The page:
Oral Communication

Oral communication skills are fundamental to the development of literacy and essential for thinking and learning. Through talk, students not only communicate information but also explore and come to understand ideas and concepts; identify and solve problems; organize their experience and knowledge; and express and clarify their thoughts, feelings, and opinions. Listening and speaking skills are essential for social interaction at home, at school, and in the community.
To develop their oral communication skills, students need numerous opportunities to listen and to talk about a range of subjects, including personal interests, school work, and current affairs. The language program should provide opportunities for students to engage in various oral activities in connection with expectations in all the strands, such as brainstorming to identify what they know about the topic of a new text they are about to read, discussing strategies for solving a problem in a writing assignment, presenting and defending ideas or debating issues, and offering critiques of work produced by their peers.

In order for all students to benefit from the opportunities provided for listening and speaking, differences in the norms and conventions associated with oral communication in different cultures must be taken into account. Although children normally start to develop oral language skills before they learn to read and write, the development of reading and writing skills can enhance their ability to use and understand oral language clearly, accurately, and critically.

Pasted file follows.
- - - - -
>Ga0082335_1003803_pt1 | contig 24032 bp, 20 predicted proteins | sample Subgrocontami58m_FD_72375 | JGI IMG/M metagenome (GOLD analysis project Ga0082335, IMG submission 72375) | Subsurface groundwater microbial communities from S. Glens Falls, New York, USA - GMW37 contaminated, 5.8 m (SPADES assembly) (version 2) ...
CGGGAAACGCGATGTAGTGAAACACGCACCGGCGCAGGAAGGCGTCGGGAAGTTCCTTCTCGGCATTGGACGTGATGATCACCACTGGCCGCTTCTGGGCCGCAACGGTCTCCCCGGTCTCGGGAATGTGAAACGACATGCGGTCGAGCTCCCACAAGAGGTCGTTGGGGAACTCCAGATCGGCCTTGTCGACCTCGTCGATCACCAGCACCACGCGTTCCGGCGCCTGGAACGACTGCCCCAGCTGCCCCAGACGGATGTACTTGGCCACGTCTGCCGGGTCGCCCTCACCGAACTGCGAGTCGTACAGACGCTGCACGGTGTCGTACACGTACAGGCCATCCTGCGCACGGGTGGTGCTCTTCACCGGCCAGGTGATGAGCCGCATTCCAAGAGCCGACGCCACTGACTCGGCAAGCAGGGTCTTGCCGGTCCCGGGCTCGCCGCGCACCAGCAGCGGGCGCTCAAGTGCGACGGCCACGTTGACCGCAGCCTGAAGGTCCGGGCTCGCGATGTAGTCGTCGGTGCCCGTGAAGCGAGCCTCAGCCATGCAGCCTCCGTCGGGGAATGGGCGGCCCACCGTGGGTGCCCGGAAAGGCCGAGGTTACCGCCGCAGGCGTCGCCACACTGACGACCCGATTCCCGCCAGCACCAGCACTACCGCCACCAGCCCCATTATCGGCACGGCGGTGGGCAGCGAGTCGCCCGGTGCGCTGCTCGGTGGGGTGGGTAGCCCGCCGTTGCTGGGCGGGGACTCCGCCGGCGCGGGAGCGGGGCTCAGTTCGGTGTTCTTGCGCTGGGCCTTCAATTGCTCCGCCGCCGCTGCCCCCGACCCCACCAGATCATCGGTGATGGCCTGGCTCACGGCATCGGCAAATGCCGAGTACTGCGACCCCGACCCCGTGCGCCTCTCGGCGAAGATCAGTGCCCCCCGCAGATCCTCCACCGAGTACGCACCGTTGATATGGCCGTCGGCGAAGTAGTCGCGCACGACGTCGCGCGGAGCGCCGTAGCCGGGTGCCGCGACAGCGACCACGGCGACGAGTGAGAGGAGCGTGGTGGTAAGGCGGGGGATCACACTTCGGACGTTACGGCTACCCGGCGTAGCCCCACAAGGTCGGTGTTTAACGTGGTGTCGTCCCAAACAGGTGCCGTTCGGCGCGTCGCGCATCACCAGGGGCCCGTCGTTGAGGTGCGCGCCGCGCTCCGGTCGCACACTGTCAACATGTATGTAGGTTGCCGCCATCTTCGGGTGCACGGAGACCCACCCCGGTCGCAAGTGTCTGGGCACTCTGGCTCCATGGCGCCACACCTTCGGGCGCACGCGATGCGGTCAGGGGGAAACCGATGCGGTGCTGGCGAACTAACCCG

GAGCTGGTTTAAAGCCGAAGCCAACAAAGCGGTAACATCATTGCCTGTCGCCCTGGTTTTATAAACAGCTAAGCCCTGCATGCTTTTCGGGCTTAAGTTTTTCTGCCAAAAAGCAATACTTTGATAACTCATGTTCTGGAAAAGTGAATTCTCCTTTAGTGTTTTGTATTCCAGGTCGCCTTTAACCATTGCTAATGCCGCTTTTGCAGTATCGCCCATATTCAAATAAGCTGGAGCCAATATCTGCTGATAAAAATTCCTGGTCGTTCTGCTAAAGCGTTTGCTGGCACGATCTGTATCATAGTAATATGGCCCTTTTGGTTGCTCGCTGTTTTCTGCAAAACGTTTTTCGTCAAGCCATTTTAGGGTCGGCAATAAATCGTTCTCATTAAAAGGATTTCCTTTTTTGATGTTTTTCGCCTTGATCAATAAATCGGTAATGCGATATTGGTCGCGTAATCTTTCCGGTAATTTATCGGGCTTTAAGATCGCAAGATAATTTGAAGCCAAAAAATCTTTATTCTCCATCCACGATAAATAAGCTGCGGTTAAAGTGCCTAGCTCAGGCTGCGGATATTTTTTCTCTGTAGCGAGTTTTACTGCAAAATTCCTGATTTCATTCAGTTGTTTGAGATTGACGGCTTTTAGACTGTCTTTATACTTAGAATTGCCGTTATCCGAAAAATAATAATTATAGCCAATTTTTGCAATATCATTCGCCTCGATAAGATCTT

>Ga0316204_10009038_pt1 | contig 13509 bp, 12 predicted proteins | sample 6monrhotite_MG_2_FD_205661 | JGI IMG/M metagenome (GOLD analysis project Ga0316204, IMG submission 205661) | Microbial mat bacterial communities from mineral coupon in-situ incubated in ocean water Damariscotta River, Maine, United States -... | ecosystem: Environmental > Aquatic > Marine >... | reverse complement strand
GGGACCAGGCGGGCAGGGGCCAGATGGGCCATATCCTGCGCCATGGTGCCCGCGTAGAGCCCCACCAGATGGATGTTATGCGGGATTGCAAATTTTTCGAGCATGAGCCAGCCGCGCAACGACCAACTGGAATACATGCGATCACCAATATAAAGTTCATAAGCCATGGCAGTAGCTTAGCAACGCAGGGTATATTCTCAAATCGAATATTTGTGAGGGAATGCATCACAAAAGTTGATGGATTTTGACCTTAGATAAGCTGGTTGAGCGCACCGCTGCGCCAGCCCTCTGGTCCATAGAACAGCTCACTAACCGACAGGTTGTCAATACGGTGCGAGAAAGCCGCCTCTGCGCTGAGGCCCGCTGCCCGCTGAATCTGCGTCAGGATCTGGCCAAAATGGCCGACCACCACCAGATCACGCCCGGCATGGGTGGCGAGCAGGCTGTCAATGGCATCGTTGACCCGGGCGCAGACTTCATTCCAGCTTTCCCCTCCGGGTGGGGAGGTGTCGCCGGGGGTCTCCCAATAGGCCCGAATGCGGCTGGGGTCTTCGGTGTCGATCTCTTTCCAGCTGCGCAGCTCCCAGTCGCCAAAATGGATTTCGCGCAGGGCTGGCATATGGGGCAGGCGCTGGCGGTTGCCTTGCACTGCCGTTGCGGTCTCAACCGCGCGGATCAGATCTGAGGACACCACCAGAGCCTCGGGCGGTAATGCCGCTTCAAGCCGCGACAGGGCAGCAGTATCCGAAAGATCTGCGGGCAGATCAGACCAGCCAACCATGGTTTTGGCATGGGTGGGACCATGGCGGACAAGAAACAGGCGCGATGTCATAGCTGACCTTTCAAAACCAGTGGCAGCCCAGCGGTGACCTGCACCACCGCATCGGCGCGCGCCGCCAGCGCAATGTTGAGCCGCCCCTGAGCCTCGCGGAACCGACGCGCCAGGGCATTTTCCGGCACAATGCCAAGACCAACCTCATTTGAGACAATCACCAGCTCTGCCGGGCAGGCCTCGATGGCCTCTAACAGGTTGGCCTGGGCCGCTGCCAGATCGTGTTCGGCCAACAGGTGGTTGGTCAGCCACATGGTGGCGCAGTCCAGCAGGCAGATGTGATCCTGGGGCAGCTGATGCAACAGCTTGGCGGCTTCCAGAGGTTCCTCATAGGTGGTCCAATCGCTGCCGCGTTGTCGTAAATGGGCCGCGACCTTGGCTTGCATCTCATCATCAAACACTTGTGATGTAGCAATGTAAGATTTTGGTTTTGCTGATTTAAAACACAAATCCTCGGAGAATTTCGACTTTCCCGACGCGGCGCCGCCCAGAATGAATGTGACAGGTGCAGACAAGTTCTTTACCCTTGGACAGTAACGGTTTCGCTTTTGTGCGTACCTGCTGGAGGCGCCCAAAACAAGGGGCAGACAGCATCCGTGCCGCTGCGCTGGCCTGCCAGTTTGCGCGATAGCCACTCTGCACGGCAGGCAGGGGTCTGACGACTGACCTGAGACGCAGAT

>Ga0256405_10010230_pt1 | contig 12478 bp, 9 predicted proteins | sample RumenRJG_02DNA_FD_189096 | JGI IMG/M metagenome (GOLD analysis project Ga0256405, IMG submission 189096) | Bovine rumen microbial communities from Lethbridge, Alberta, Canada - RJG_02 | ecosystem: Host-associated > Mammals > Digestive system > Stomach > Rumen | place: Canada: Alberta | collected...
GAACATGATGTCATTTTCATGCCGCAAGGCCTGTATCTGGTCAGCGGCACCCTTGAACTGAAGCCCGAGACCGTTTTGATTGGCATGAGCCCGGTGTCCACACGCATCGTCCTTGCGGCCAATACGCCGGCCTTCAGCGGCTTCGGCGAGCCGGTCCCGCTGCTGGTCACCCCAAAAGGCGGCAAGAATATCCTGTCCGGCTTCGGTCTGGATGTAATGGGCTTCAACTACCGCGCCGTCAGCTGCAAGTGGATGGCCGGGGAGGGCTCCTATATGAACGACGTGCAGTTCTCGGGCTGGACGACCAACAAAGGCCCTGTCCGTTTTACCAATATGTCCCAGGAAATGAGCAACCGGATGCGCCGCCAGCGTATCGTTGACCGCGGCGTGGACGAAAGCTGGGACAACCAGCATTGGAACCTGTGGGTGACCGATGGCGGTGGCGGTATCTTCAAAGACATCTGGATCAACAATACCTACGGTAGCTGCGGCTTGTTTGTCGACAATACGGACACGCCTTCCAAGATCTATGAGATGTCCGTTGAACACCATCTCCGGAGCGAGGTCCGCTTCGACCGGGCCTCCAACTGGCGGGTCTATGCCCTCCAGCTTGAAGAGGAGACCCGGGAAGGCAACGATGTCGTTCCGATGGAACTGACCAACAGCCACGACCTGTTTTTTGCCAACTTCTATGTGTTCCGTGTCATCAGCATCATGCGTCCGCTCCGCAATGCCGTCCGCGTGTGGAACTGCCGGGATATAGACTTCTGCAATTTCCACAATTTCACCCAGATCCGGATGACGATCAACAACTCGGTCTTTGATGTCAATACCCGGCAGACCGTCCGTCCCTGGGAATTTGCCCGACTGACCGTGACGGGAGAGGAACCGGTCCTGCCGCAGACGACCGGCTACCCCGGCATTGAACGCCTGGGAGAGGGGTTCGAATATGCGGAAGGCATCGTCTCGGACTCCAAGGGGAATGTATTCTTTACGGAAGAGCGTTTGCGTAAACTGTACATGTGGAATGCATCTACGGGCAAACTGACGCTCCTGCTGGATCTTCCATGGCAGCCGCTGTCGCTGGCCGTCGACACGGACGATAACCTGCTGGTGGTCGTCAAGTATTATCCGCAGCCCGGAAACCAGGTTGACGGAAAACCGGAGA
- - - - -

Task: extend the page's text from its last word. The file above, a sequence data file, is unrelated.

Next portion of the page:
The Oral Communication strand has three overall expectations, as follows:
Students will:
1. listen in order to understand and respond appropriately in a variety of situations for a variety of purposes;
2. use speaking skills and strategies appropriately to communicate with different audiences for a variety of purposes;
3. reflect on and identify their strengths as listeners and speakers, areas for improvement, and the strategies they found most helpful in oral communication situations.

This strand focuses on the identification and development of the skills and strategies
effective listeners and speakers use to understand and interact with others. It also emphasizes the use of higher-order thinking skills to stimulate students’ interest and engage them in their own learning.

The Ontario Curriculum Grades 1-8, Language, pp. 9-10

The Literacy and Numeracy Secretariat have developed the following resources to support early language growth, and to support critical thinking, communication, collaboration, and problem solving through oral language structures.

CBS_Grand Conversations Primary



Grand Juniorgrand primaryWhat works Primary Language

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